Publishers face the challenges of becoming true partners to their key clients, learning to segment and package audiences for marketers and quantifying the impact their offerings have on advertisers’ brands.
There is no doubt that digital has proven its value as a marketing and advertising channel. Now, we can expect to see South African publishers shift their emphasis from building audiences and advertising market share towards becoming serious about monetisation of their online properties. As they do so, one of the biggest questions they must ask themselves is how they can sell their aggregated audiences into marketing organisations in a manner that delivers the best returns for their advertisers and the best revenue for their businesses.
This is the single biggest trend behind all the other trends we’re expecting to drive the South African online publishing market in the months ahead.
Here a few things to watch out for: defining premium digital inventory, quantifying media impact, pricing and access is far more complicated than it was just two or three years ago.
We have seen the rise of new forms of internet advertising that deliver richer engagements – for example, rich media – creating a wealth of new opportunities for advertisers and publishers. We have also seen the introduction of ad networks, agency desks and demand-side platform (DSPs) change the ways that we calculate the cost and value of advertising.
As a result, premium publishers have more flexibility to vary the yield on inventory previously earmarked for either premium or remnant inventory. For digital publishers striving to drive profitability, the next year or so will all be about the challenges of defining price, protecting data and audiences, and demonstrating their value proposition to advertisers. It’s all about quality of audience and engagement rather than pure reach.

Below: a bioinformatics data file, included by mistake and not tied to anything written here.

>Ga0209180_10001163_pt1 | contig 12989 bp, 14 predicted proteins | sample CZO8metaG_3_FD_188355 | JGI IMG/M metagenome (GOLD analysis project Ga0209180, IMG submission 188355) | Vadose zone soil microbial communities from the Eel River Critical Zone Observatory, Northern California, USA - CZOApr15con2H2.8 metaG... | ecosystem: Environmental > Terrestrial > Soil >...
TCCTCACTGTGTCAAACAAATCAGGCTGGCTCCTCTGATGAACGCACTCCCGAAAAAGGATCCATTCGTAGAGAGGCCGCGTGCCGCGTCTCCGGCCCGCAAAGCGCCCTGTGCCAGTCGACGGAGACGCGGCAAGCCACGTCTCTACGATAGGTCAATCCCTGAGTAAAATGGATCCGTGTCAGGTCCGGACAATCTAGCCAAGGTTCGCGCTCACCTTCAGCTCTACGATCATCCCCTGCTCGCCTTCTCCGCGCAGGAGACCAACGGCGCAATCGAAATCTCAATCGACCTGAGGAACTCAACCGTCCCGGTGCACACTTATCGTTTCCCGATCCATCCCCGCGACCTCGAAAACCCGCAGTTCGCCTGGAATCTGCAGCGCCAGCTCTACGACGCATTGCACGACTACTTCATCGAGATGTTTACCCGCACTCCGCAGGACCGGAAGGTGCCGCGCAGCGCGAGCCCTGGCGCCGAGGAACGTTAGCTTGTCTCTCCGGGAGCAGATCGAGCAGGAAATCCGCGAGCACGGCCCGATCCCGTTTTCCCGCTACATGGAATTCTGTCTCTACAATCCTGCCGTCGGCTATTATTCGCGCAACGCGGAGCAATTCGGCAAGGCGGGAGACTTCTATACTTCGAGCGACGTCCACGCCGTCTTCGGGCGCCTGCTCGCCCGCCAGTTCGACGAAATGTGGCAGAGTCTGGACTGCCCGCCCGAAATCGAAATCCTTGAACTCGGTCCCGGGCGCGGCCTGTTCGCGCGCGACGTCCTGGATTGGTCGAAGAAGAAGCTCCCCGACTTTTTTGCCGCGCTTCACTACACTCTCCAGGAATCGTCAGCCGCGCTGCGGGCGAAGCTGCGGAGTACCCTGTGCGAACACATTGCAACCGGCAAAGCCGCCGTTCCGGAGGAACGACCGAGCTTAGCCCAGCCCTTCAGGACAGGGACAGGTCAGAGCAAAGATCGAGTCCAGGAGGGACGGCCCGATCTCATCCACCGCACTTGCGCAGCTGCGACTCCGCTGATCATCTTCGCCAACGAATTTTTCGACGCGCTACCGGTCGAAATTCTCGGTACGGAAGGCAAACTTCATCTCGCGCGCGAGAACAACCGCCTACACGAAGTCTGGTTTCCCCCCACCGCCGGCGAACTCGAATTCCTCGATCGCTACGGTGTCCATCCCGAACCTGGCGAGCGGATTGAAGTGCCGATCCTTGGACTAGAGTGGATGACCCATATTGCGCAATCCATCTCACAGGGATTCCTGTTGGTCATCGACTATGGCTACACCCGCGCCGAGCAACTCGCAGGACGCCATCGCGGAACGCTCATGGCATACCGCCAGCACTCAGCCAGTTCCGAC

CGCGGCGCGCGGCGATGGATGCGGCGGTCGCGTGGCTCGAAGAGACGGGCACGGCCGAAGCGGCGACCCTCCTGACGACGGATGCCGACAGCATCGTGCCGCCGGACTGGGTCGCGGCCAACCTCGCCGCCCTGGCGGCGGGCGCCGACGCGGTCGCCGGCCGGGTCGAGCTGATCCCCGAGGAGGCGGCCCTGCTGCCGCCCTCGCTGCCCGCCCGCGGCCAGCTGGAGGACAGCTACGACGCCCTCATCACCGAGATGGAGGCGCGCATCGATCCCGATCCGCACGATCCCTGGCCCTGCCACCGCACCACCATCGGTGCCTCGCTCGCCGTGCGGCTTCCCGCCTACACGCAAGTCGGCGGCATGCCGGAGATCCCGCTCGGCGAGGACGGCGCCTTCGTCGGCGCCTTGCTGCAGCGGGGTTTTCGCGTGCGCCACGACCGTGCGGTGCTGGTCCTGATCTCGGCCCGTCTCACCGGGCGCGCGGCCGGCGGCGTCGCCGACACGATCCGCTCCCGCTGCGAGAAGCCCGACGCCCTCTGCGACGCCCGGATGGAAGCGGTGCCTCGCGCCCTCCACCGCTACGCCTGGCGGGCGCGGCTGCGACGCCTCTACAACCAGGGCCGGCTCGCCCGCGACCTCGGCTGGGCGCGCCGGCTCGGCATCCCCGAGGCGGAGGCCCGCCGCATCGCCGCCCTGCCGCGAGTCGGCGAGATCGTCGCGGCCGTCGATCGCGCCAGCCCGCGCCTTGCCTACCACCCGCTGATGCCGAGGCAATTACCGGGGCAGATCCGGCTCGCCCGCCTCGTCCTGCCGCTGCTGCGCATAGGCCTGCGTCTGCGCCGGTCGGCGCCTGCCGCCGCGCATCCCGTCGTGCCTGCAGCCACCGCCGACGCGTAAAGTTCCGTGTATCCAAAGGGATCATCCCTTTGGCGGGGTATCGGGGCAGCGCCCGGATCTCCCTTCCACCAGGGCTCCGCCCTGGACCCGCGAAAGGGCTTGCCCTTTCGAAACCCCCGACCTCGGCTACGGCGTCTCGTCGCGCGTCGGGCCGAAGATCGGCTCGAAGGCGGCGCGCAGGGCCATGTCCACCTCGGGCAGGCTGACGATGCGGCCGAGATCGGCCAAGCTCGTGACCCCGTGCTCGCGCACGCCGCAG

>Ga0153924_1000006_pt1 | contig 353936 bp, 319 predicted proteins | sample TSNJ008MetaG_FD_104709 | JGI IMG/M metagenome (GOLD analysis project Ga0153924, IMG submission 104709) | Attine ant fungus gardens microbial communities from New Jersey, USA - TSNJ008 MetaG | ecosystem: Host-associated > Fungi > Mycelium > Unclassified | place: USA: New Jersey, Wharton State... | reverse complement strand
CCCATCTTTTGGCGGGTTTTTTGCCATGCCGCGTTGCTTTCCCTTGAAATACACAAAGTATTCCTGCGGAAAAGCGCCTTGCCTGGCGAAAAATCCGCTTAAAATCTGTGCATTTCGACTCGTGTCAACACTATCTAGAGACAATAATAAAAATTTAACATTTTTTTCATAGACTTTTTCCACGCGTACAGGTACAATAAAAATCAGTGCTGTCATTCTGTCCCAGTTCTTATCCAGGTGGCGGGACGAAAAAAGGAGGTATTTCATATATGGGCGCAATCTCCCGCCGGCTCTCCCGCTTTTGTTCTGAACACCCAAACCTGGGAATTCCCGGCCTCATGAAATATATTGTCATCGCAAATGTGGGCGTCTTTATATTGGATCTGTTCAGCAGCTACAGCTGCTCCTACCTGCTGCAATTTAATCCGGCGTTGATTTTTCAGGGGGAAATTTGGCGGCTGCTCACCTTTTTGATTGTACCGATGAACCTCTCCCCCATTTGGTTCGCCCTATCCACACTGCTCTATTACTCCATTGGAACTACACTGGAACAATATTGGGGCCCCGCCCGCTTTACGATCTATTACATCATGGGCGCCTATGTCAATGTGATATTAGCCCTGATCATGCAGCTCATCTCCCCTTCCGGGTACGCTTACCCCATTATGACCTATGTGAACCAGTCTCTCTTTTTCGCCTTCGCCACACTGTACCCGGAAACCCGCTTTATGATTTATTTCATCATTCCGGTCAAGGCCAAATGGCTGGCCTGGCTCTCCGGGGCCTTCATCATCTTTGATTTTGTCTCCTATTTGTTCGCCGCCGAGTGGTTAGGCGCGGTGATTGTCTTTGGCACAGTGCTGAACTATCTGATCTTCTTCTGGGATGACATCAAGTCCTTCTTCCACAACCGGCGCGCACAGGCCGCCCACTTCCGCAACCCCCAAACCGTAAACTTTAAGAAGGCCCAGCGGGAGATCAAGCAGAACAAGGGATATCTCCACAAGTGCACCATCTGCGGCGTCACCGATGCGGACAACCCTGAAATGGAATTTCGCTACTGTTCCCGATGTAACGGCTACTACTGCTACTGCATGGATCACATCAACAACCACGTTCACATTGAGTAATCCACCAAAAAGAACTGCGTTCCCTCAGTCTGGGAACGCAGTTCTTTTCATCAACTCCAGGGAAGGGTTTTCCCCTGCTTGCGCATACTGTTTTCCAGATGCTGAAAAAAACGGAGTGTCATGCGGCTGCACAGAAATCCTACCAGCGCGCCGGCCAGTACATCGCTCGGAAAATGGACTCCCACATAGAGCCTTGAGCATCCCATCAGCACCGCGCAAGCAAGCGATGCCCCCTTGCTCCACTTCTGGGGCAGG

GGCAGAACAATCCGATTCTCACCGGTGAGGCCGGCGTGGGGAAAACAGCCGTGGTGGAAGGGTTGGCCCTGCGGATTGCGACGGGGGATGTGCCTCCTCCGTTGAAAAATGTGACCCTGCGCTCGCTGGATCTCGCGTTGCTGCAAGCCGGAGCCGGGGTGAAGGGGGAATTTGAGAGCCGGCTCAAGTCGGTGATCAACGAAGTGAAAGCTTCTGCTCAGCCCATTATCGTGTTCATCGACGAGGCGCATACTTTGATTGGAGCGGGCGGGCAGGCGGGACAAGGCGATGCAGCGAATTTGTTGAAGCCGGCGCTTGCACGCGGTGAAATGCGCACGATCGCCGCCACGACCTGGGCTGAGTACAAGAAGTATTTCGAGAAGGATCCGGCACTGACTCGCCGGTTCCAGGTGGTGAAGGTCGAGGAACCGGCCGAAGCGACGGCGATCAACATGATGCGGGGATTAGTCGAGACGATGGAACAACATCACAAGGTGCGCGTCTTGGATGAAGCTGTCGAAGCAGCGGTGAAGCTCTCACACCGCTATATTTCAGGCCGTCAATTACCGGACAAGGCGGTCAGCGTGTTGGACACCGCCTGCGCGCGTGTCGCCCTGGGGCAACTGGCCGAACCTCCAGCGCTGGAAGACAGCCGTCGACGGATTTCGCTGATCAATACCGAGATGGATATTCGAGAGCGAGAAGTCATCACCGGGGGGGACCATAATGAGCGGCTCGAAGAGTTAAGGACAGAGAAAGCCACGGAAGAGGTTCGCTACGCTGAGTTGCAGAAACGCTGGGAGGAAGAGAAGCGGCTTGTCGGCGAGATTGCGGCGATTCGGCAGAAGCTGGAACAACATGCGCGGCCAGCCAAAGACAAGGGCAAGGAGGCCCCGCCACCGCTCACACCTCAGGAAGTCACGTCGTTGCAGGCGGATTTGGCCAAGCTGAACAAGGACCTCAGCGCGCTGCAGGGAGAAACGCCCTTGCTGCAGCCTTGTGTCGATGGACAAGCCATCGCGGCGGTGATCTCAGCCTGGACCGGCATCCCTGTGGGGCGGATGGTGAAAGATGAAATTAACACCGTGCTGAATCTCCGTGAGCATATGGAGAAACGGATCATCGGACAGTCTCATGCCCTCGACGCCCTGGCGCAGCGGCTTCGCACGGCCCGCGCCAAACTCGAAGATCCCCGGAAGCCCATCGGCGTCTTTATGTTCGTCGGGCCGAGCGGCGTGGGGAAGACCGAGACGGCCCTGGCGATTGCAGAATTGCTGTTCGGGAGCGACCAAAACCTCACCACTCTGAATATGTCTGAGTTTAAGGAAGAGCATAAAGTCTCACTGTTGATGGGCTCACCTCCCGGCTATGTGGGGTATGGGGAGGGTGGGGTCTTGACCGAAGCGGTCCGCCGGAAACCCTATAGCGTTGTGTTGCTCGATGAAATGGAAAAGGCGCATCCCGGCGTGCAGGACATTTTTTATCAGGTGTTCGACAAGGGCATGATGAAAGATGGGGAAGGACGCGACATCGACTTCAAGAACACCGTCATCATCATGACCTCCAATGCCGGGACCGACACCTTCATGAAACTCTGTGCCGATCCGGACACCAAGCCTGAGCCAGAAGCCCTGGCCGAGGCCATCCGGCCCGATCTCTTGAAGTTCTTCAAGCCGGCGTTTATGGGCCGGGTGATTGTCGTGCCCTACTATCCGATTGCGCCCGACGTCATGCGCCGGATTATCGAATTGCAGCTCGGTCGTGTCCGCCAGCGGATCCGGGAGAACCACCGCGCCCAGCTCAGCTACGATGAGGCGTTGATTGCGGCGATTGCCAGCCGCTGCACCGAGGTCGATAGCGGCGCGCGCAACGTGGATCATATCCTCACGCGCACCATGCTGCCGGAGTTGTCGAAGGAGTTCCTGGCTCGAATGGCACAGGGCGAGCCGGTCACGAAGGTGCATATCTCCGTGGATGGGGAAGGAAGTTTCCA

Content matters more than ever.
Truly successful digital marketers are those that maximise their use of all digital marketing channels, with content marketing leading the way. Content marketing is all about using the content one generates to the fullest to provide the customer with an experience and to tell a compelling story.
Customers are more discerning and savvy than ever before, and they have often made their buying decisions long before purchase. Content marketing is about influencing that decision, either by reinforcing their choice of brand or swaying them to an alternative. Brands must invest in providing followers and fans with information that extends their stories – content that is practical and that adds value in the context of the user’s life.
Those that get this right become a part of their customers’ daily lives and benefit from positive brand association and exposure.
Natural user experiences
Publishers are under pressure to show that they are useful and relevant in a market where apps and social networks make it easier than for users and brands to share information with each other.
Audiences will gravitate to connections that are simple, easy and natural. Mobility, especially, matters. Higher mobile broadband speeds, lower rates and ease of access are changing, the demographic of the user base is shifting significantly, once again creating space for new content and business models.
Not only are smartphones enjoying massive growth, but we expect two million or more tablets to be active in South Africa by the end of 2013. Audience owners must spend more time on their audiences’ experiences on these devices – so mobile apps and services at should be at the top of the industry’s priority list.
Marcus Stephens is GM of HowzitMSN.
Want to continue this conversation on The Media Online platforms? Comment on Twitter @MediaTMO or on our Facebook page. Send us your suggestions, comments, contributions or tip-offs via e-mail to email@example.com.